Defect of the Month

August, 2020
Nazca Desert Drawings
In the Kingdom of the Crystal Skull, Indiana Jones used (real) giant desert drawings to locate the (fictional) city of Akator. The unusual markings at the fracture origin shown here bear an eerie resemblance to the drawings created by the Nazcas, and are similarly shrouded in mystery. This particular origin was found at the inside knuckle of a glass container along with embedded material. Elemental analysis showed that the metal particulate was composed primarily of nickel and iron, likely caused by degradation of the plunger.
March, 2020
Seeds
These gaseous inclusions are called seeds but also are known as blisters or bubbles. The term “blister is often used for larger seeds. Seeds have many possible causes, including but not limited to inadequate refining, problems with the glass chemistry, reboil, contaminants, or by mechanical trapping of air during bottle formation. Depending on their location and type of seed, they can be considered critical defects or non-critical yet strength-reducing. Seeds at the inside knuckle lower the resistance of the container to internal pressure and thermal shock loads. Seeds on the inside surface at the contact points can reduce the resistance of the container to impact loads.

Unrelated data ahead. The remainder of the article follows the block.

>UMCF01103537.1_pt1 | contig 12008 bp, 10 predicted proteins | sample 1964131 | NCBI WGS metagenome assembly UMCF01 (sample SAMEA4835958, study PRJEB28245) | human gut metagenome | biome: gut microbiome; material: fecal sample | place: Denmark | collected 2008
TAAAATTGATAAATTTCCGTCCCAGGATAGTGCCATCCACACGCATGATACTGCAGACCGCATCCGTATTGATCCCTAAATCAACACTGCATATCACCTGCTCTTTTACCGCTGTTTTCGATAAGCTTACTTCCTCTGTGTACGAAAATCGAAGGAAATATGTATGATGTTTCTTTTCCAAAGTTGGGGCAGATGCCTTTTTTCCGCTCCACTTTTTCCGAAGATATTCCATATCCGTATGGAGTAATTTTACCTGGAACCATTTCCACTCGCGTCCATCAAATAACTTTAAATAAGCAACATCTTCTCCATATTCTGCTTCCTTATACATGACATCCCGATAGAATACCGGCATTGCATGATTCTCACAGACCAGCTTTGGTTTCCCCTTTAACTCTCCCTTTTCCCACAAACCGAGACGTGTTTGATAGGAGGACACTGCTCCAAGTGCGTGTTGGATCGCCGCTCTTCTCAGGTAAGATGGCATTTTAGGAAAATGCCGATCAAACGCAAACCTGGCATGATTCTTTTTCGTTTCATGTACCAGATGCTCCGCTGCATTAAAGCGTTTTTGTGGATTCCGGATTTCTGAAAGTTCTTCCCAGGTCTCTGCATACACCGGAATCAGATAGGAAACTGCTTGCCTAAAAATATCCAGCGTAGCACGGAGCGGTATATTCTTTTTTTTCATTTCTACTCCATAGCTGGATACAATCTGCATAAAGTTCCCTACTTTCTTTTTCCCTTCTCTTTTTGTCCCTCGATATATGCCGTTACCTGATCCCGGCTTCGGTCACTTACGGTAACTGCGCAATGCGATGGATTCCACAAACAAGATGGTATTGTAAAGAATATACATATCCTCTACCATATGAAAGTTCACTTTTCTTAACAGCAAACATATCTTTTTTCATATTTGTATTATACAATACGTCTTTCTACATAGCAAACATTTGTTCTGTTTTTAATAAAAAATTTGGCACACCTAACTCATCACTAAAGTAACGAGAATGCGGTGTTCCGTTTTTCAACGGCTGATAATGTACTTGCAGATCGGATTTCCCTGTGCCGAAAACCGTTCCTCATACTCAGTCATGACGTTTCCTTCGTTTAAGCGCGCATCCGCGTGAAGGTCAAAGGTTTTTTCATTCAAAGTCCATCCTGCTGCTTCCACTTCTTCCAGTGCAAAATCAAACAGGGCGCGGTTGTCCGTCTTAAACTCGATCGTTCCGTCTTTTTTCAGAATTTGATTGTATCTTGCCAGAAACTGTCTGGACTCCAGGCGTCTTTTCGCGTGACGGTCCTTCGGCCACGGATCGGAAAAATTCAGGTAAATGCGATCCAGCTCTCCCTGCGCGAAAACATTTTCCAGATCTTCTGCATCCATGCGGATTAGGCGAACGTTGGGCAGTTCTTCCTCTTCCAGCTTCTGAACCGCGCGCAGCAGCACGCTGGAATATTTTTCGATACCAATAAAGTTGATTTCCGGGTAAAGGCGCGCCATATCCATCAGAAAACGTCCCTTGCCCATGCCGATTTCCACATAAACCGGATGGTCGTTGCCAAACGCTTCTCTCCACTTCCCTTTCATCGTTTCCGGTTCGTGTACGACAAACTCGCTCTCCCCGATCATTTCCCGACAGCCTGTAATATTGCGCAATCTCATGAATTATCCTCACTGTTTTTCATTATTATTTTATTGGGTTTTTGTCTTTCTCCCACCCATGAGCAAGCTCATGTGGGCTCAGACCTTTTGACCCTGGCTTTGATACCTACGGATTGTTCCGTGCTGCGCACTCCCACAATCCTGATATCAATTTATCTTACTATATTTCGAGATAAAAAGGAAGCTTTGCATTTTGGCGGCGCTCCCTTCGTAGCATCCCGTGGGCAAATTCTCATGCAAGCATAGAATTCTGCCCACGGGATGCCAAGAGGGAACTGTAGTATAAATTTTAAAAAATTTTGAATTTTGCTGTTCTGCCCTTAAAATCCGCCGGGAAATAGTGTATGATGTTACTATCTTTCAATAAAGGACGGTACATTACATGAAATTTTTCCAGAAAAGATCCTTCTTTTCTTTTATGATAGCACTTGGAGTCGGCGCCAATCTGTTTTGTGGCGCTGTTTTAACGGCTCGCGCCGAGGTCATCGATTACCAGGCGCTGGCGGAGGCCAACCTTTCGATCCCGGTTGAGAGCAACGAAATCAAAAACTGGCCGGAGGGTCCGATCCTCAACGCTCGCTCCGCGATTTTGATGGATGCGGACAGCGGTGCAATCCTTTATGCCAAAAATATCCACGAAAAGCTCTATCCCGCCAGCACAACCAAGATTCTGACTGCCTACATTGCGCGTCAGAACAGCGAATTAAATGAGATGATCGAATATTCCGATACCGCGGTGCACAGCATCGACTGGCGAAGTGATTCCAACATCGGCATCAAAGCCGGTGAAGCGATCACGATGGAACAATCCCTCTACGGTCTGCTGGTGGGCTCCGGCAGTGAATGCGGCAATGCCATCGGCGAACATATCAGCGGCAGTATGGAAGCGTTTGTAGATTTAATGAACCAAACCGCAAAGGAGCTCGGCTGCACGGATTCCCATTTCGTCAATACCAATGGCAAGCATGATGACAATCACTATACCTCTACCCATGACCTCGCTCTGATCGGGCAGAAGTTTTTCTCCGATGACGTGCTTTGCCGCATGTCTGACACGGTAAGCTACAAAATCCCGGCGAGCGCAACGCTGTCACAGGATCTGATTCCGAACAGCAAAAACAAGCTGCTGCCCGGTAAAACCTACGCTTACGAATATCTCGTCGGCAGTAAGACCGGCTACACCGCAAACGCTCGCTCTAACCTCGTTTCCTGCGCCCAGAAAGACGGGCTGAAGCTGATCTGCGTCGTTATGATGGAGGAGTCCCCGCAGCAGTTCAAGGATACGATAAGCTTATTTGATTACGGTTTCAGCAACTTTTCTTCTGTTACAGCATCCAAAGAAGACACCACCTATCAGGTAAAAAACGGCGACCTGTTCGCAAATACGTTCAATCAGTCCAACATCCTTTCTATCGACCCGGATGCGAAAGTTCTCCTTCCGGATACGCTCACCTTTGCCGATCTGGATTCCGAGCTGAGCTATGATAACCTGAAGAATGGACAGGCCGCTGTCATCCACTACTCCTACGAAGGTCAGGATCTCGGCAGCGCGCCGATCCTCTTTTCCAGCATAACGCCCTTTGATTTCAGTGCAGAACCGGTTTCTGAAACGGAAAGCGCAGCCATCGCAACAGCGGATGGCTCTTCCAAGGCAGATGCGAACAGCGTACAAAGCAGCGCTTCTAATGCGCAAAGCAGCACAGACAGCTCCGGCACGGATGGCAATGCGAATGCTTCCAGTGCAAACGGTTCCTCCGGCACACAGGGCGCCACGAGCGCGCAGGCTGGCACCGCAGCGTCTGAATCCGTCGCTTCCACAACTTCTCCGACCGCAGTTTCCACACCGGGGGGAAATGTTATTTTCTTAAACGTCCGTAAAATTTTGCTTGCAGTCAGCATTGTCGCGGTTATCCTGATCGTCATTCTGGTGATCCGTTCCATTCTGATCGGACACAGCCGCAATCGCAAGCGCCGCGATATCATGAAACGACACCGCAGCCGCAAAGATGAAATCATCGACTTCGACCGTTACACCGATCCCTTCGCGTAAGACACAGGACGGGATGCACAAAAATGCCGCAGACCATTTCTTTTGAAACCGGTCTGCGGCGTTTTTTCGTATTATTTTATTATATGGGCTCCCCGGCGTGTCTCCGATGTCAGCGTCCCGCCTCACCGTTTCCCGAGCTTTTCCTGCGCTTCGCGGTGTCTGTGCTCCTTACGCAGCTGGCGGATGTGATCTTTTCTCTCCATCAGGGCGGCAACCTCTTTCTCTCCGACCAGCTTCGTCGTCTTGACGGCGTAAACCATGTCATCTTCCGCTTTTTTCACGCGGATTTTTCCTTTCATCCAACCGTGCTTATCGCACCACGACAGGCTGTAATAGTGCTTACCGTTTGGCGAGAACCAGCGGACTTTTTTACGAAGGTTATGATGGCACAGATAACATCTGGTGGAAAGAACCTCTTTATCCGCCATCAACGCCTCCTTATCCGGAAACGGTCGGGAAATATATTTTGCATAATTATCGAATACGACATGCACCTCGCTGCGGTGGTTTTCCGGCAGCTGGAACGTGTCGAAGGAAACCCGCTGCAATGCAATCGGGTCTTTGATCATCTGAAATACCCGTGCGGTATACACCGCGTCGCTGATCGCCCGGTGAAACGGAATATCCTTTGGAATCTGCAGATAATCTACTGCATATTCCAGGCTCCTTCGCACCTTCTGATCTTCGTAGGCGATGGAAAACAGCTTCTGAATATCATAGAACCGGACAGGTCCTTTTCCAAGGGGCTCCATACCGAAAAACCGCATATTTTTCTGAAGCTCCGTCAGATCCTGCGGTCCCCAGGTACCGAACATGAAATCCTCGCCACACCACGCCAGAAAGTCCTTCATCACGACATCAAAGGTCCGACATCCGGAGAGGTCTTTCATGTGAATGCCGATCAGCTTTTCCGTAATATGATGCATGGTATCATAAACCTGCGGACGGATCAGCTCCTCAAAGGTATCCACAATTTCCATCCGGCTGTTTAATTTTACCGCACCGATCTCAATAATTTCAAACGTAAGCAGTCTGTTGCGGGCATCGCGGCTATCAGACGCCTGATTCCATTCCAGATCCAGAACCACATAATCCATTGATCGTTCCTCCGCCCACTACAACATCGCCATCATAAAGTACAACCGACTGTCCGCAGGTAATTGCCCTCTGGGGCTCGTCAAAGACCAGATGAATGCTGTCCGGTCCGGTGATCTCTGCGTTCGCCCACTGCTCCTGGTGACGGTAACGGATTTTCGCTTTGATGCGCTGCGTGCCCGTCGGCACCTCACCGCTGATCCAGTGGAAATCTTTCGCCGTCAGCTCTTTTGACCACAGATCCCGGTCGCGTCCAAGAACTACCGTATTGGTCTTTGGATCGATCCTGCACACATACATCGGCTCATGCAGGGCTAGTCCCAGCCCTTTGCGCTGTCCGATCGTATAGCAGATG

February, 2020
Winter Weathering
We took artistic license in transforming this Scanning Electron Microscope image into a snowy winter scene. The green “branches” are crystals of sodium carbonate (Na2CO3), the white “snowflakes” are hexagonal crystals of calcium carbonate (CaCO3), and the blue “sky” is the inside surface of a glass bottle. These crystals are created by a process referred to as weathering, where moisture and carbon dioxide in the air react with an uncoated glass surface. If severe enough, weathering can cause bottles to have a cloudy white appearance, not unlike a frost-covered window.
January, 2020
Heart Shaped Spiticule
Although the pictured defect is shaped like a heart, there is nothing lovely about this particular flaw. Spiticules are filaments of glass adhered to the inside surface of a pharmaceutical tubing-type vial. Caused by problems in the tubing conversion process, spiticules may be fragile and are classified as critical defects due to the risk of glass-in-product.
December, 2019
Twinkling Star
This colorful Twinkling Star is actually dendritic zirconia (Zr02) that is formed from melted AZS refractory material that dropped into the molten glass. The melted refractory material cools in the molten glass and subsequently the zirconia forms into dendrites (six legged crystals). The alumina and silica portion of the refractory assimilates into the glass matrix. The picture was taken at 400x magnification using a polarizing microscope with a 1st order red insert.